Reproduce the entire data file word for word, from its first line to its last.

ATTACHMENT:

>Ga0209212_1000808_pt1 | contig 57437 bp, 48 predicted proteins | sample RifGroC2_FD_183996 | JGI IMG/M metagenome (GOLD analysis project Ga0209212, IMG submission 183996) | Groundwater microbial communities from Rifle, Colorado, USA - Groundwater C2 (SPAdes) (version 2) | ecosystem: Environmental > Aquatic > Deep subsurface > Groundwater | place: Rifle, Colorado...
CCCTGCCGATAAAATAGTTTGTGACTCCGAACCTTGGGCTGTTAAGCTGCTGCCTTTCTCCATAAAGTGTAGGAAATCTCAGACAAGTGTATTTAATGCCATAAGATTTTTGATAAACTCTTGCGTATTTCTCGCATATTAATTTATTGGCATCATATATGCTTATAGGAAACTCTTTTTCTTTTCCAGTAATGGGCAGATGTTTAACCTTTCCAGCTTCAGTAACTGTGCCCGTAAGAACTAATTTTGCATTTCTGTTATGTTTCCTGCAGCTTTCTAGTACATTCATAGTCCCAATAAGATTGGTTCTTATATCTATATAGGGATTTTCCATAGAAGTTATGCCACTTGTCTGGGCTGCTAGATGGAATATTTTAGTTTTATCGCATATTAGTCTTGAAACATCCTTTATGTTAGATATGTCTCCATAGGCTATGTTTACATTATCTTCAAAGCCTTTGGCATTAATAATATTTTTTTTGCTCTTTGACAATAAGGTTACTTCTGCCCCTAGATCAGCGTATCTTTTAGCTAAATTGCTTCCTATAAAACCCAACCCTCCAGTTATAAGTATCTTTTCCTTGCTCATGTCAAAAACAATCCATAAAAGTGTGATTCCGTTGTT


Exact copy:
>Ga0209212_1000808_pt1 | contig 57437 bp, 48 predicted proteins | sample RifGroC2_FD_183996 | JGI IMG/M metagenome (GOLD analysis project Ga0209212, IMG submission 183996) | Groundwater microbial communities from Rifle, Colorado, USA - Groundwater C2 (SPAdes) (version 2) | ecosystem: Environmental > Aquatic > Deep subsurface > Groundwater | place: Rifle, Colorado...
CCCTGCCGATAAAATAGTTTGTGACTCCGAACCTTGGGCTGTTAAGCTGCTGCCTTTCTCCATAAAGTGTAGGAAATCTCAGACAAGTGTATTTAATGCCATAAGATTTTTGATAAACTCTTGCGTATTTCTCGCATATTAATTTATTGGCATCATATATGCTTATAGGAAACTCTTTTTCTTTTCCAGTAATGGGCAGATGTTTAACCTTTCCAGCTTCAGTAACTGTGCCCGTAAGAACTAATTTTGCATTTCTGTTATGTTTCCTGCAGCTTTCTAGTACATTCATAGTCCCAATAAGATTGGTTCTTATATCTATATAGGGATTTTCCATAGAAGTTATGCCACTTGTCTGGGCTGCTAGATGGAATATTTTAGTTTTATCGCATATTAGTCTTGAAACATCCTTTATGTTAGATATGTCTCCATAGGCTATGTTTACATTATCTTCAAAGCCTTTGGCATTAATAATATTTTTTTTGCTCTTTGACAATAAGGTTACTTCTGCCCCTAGATCAGCGTATCTTTTAGCTAAATTGCTTCCTATAAAACCCAACCCTCCAGTTATAAGTATCTTTTCCTTGCTCATGTCAAAAACAATCCATAAAAGTGTGATTCCGTTGTT